Videogames & Movies: Overcoming the adaptation

Last month we were graced with the return of Ratchet & Clank. A game, but also a movie. Was the game based on the movie or the movie based on the game? The lines are blurry there but there was consensus among the public and the critics in one thing. The game was way better than the movie.
While the game managed to have the best initial sales of the entire series and hold a metacritic score of 86, the movie was a commercial failure and its metacritic score sits at 29 as of today.
Does that surprise me? Not really, and on this article I’ll explain my opinion why.

I’ll go straight to the point on this matter. I think the very concept of making a movie based on a game is simply a mistake. No matter how good your intentions are, even if you take the best actors and take your time making a good script that reflects properly the original material. You can’t make a movie that’s better than its videogame counterpart. Unless the videogame wasn’t that good to begin with, but which studio would like to fund movie out of an unsuccesful game? Anyway, I digress.

We’ve reached a point when hollywood studios seem to have ran out of ideas. But It’s not because they don’t have skillful writters, it’s just that making blockbusters is expensive and executives are just too coward to wager that much money on a formula that hasn’t been proven succesful on its own. That’s why all big movies nowadays are either sequels or properties from another medium like books, comics and also videogames.
But there’s one difference between making a comic book based movie or a videogame one. And that reason is why the whole concept of making a movie based on a videogame falls apart on its own.

When you make a movie based on a book, for example. There’s an added value to the product. Films as a medium add a new layer to the original material, visually and also auditory. Now you aren’t restricted with how can you describe a scene but you can show it in the flashiest way your budget allows. Action can be more explicit, emotional scenes can feel more touching with a proper soundtrack… With the proper skill and effort, you can make a movie better than its paper-based original.
Now moving to the videogame to movie conversion. What does the movie medium add to a videogame? Nothing, on the contrary, it substracts one layer of depth that videogames have and movies can’t reflect, the gameplay.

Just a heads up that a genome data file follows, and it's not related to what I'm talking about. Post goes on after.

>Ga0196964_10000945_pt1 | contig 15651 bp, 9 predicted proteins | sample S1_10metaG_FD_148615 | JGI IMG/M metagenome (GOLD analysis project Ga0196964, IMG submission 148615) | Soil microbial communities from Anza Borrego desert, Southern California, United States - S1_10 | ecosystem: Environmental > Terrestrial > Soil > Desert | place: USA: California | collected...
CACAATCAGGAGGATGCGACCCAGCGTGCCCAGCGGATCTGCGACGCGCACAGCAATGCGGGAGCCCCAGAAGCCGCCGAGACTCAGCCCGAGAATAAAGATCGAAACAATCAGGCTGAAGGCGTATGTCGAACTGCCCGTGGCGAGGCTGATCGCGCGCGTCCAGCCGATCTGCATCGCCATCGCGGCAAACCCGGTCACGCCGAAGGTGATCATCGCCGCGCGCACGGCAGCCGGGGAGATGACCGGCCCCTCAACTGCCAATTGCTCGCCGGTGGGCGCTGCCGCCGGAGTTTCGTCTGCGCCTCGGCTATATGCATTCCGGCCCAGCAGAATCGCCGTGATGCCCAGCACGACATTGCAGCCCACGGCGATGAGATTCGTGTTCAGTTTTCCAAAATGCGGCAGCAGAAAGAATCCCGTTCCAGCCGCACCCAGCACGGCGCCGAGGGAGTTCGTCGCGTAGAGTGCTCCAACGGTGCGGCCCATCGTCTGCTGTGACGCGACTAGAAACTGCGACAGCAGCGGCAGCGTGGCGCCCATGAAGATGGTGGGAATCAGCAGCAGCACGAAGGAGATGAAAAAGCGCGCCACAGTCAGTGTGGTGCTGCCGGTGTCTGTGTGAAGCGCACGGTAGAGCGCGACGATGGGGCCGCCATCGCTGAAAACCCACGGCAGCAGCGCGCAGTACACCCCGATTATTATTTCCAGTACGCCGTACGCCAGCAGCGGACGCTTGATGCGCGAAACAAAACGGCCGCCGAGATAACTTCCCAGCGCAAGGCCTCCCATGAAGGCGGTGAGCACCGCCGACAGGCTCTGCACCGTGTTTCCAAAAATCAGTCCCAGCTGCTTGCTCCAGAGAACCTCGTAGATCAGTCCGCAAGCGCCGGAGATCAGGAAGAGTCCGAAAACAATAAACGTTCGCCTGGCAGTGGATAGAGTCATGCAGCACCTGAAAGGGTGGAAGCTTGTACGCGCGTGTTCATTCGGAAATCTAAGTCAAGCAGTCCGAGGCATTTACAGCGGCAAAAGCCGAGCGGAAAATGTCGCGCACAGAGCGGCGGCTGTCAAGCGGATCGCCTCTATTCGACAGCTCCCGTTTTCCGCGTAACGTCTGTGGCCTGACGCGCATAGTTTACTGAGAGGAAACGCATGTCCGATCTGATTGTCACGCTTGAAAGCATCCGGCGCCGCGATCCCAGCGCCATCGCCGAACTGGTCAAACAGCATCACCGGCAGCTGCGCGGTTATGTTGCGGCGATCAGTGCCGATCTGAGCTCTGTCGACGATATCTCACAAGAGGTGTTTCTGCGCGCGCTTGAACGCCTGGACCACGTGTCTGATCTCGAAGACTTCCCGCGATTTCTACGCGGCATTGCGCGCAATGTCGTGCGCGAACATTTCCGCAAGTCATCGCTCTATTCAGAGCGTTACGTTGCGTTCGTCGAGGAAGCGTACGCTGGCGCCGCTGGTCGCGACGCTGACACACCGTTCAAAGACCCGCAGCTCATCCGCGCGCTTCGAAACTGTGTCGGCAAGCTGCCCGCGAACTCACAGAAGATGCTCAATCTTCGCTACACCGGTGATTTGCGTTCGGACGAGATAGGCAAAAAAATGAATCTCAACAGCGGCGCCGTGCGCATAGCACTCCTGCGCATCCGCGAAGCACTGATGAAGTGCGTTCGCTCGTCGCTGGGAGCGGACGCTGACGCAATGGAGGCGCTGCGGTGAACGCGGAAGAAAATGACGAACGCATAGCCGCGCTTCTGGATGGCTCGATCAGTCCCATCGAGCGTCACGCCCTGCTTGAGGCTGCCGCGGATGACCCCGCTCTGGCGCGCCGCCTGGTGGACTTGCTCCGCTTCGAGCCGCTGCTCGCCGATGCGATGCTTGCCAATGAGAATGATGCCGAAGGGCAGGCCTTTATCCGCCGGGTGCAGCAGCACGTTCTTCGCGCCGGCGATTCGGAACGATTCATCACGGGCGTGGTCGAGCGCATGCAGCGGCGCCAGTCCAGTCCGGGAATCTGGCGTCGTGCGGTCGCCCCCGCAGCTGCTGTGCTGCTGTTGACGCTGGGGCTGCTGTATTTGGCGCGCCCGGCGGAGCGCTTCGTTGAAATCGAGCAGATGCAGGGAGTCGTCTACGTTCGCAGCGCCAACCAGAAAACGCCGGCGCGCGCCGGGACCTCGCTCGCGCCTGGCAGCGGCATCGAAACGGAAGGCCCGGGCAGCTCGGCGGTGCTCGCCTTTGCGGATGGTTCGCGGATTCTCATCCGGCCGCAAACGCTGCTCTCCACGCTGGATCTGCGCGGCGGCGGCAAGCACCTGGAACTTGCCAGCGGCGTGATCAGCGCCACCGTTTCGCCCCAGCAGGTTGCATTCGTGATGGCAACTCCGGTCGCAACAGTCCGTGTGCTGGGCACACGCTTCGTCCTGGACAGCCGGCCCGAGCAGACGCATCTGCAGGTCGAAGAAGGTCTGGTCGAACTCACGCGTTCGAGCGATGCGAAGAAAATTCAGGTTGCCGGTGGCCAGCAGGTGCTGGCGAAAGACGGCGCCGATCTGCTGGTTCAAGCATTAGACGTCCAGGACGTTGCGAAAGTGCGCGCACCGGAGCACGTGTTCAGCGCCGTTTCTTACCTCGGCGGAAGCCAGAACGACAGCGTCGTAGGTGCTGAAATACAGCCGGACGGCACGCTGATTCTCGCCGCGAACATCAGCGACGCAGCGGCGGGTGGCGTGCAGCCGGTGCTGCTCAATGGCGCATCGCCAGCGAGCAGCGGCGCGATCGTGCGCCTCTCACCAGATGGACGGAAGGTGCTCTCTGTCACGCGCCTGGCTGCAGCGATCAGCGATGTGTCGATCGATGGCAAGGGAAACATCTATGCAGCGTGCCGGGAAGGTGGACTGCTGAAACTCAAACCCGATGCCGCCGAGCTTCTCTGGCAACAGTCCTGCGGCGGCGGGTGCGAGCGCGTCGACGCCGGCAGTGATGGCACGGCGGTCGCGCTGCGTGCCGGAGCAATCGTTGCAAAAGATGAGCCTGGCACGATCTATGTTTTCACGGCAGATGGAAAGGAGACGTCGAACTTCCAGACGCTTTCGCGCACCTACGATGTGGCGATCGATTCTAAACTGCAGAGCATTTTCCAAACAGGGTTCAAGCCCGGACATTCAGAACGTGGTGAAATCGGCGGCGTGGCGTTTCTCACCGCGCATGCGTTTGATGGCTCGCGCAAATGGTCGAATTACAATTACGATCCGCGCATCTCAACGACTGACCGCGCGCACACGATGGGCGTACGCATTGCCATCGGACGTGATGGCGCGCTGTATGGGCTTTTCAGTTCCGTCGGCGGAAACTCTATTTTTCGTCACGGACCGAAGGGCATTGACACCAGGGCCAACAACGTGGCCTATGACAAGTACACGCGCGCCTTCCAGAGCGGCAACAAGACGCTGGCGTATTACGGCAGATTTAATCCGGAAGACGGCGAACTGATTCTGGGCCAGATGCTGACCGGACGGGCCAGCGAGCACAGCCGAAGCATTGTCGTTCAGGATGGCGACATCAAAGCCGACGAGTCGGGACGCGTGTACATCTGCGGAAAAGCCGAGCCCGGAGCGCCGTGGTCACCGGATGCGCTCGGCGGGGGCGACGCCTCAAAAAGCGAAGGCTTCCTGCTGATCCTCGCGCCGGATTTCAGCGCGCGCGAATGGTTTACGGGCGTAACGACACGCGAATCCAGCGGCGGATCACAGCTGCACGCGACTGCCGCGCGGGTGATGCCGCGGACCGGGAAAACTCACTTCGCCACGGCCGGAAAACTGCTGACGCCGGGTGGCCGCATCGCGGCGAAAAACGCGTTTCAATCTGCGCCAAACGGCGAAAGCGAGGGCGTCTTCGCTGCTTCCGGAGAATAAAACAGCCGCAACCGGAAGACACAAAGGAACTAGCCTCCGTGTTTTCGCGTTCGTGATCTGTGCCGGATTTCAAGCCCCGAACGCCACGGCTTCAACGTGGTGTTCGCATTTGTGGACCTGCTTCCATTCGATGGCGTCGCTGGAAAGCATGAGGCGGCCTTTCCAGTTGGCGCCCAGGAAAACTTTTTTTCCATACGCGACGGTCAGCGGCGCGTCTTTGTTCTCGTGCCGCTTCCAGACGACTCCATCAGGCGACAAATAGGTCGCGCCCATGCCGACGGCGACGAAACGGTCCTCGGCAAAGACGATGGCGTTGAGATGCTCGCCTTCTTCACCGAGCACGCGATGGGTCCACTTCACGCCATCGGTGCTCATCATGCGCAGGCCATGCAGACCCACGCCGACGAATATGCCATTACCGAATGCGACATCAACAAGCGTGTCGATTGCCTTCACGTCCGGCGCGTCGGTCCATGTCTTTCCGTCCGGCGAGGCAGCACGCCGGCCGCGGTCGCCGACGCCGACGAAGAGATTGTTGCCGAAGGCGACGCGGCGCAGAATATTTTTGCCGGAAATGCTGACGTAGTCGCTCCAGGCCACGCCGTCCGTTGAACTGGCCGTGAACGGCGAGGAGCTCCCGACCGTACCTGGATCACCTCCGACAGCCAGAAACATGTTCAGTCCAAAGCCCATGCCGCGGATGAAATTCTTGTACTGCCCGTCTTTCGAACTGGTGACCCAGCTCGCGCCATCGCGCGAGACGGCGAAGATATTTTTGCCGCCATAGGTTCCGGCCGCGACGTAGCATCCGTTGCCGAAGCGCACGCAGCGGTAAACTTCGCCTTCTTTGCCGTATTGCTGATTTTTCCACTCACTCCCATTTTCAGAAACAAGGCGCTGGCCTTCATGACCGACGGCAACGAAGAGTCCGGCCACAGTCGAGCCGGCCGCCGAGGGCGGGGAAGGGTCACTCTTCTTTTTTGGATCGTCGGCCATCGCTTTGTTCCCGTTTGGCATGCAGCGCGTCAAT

It’s easy to see the benefits of gameplay. What is it more fun? Watching the protagonist jump from jeep to jeep while gunning down baddies with an AK or doing it yourself by playing uncharted 2? Being able to experience the action for yourself will always be more fulfilling than just watching Matt Damon do it in front of a camera.
And the advantages of the videogame medium doesn’t only apply for the instant fun from the action. In games you’re put inside the shoes of a certain character. You become him and so your bond with him grows way stronger than if you were just watching someone else think and move on his own. That has the potentional to make emotional scenes hit you way stronger. Also, unlike in a film, a three hour experience won’t ever be considered too long. A 10 hour campaign could be considered standard but some games can make you play over a hundred hours. That’s a lot of time for the player to bond with the characters. Now ask me why I cried at the ending of Nier.

There was a time when making a movie adaptation of a videogame wasn’t completely pointless. In the past videogames couldn’t reach the level of fidelity needed to convey emotions as they can now and stories anyway weren’t as thoughtful or even fleshed-out most of the time. Making a movie adaptation back in the 90’s, for example,could have added something extra that games from that time didn’t have. Having live action characters instead of simplistic sprites developing an enriched version of the game’s plot would have been an improvement. The problem though was that videogames back then weren’t respected by either the mainstream public nor the studios making the movies so you got travesties like the Super Mario movie which straight-up laughs on its original material.

Now, with the technology behind the AAA games of today. With budgets that match and surpass hollywood productions. Great scripts full of interesting dialogs. Famous actors hired for motion capture and voice work. Great musicians composing their soundtracks… What can a movie do to improve on a videogame masterpiece as the last of us? In my opinion, nothing.
A videogame isn’t restricted to be a 2 hour thing which you can only see and hear. Don’t get me wrong, movies can be (and are) a beautiful thing. There are so many masterpieces out there that everyone should go and see and get enriched by it. Gaming by comparison is a new born baby that hasn’t done much other than taken a few steps but ,as a medium, gaming has proven to have the potential to be not as good but actually better than film. In my opinion, the effort spent making a movie adaptation that could pretty much just be used for developing a sequel or simply a brand new game, it’s just wasting that potential.


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